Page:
Marcelo Claure out as COO of SoftBank
Marcelo Claure is out as COO of SoftBank, with sources saying he's likely to raise his own fund focused on Latin American startups.
Why it matters: There is no succession plan at one of the world's largest tech investors, at a time when its fortunes are sagging due to both market and political pressures.
- CEO Masayoshi Son may not be too concerned, since he's only 64 years old and widely believed to be the type who plans to die at his desk. Plus, it's always been unclear if a non-Japanese person like Claure — or predecessors like Nikesh Arora — could get the job, no matter the org chart.
- But planning is a big part of investor protection. And right now there doesn't seem to be any.
What happened: Claure wanted a lot more money, reportedly $2 billion in comp over several years, and had negotiated for months with Son.
- A source familiar with Claure's thinking says the $2 billion figure was an opening gambit, and totally in character, but one that became more unpalatable as SoftBank shed market cap due to everything from China's tech crackdown (read: Alibaba impact) to the teetering Arm sale to stock price falls for companies like DoorDash.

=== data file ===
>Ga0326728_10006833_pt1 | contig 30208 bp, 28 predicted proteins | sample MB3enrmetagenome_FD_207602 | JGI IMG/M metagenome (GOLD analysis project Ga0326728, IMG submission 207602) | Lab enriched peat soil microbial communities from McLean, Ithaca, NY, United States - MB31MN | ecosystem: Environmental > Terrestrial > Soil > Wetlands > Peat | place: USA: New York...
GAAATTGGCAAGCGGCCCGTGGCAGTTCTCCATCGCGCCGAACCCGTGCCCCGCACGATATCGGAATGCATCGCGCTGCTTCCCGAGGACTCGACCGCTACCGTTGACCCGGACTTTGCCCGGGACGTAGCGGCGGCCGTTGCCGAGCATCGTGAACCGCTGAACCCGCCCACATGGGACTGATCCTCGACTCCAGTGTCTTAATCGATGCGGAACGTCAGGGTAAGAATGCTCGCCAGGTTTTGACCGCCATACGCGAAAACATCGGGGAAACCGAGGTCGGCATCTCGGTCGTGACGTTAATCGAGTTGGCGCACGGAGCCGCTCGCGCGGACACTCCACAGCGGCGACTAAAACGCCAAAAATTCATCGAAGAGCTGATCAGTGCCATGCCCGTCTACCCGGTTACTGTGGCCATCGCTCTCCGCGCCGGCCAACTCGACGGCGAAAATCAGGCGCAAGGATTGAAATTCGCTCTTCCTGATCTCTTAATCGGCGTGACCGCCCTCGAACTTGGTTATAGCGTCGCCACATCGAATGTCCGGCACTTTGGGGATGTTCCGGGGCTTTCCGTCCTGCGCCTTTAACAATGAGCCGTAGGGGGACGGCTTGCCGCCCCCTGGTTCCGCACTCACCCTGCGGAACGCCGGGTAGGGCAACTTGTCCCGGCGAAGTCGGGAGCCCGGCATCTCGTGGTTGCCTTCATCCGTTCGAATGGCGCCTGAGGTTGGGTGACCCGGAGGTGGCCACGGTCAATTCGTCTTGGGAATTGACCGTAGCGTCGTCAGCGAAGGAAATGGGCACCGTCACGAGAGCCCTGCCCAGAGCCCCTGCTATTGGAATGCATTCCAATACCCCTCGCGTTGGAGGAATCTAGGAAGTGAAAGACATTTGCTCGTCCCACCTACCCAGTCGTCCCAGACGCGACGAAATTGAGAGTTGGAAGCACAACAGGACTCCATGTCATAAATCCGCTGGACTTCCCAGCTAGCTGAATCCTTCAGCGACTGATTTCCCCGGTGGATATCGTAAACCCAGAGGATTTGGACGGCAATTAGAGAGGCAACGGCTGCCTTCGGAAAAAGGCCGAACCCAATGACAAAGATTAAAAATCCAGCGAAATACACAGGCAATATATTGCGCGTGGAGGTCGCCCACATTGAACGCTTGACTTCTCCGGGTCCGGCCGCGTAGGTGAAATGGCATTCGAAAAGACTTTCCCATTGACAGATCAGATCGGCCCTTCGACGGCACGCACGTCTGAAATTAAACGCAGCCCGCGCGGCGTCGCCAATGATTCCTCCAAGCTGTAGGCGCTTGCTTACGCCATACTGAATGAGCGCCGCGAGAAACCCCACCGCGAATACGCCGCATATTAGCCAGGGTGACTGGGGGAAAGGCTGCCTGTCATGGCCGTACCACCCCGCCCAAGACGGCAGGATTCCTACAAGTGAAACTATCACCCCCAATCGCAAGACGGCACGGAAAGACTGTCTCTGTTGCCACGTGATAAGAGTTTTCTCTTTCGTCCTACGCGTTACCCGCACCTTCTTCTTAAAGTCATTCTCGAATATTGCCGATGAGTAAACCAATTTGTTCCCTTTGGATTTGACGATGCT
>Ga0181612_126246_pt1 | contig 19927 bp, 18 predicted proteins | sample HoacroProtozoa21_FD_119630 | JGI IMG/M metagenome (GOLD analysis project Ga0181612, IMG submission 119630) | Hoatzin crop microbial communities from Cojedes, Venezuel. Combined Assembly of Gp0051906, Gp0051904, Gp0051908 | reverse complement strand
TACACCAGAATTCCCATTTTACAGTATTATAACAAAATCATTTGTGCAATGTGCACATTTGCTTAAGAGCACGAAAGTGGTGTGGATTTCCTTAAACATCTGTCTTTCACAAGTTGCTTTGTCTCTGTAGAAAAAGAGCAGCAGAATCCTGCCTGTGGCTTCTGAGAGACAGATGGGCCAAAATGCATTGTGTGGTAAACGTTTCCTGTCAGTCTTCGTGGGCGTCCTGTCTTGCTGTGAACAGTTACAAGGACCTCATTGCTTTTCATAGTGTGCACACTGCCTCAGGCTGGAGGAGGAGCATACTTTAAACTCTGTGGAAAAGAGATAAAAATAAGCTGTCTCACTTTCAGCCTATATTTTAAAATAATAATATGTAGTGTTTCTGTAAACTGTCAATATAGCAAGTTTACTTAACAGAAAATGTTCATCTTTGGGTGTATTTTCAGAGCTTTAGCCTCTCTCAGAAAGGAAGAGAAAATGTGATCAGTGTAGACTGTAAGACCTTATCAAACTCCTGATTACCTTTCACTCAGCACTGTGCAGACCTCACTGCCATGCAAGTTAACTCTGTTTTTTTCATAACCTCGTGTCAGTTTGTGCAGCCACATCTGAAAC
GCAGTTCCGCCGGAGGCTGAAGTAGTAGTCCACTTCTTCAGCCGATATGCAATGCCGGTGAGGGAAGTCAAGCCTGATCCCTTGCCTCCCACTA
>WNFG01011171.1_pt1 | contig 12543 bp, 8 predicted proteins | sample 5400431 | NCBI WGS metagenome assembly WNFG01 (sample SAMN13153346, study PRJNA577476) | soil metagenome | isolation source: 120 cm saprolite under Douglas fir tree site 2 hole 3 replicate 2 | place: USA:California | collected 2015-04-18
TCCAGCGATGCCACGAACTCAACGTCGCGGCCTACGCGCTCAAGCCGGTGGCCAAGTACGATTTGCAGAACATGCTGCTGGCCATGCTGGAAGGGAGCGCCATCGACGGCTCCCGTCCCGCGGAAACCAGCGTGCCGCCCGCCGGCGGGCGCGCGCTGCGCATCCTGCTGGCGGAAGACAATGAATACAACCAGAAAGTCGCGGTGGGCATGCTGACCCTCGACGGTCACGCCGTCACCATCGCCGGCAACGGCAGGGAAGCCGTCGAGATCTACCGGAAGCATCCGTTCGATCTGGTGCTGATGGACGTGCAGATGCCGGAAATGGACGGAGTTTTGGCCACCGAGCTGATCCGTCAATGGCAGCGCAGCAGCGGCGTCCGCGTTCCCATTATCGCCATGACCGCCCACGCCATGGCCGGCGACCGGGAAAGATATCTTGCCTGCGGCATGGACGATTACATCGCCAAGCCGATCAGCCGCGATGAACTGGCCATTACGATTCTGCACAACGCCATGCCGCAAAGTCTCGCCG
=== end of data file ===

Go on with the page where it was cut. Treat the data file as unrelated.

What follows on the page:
The jokes: Marcelo finally found a price that Masa was unwilling to pay. He leaned in so far that his face hit Masa's boot.
The aftermath: Claure’s primary role was to lead a multibillion-dollar pool for Latin America, which now will be overseen by former Altice and Sprint boss Michel Combes.
- There's some internal speculation that the international unit could be rolled into SoftBank Vision Fund, where Claure had little influence, but the firm isn't commenting on that.
- No word yet on what happens to Claure's role as executive chairman of WeWork, where he's been one of three SoftBank directors.
- Don't be surprised if Claure's new fund includes a cornerstone commitment from Masa Son personally or from SoftBank as an institution. Or if much of SoftBank's Latin America investing team joins Claure's new shop.
The bottom line: This is a time of change for crossover investors. And, per usual, SoftBank is leading that pack.
Of note: Following publication, the FT reported that Claure has a noncompete agreement with SoftBank. Axios has been unable to get confirmation from Softbank officials, but has heard the same from multiple sources, including that it's a two-year noncompete that ensures Claure continues to get economics in some existing SoftBank investments.
- That agreement may prevent Claure from raising capital to invest in Latin American startups, but possibly may allow him to engage in certain crypto or Web3 activities.
Editors’ note: This story has been updated with additional reporting about Claure’s noncompete agreement.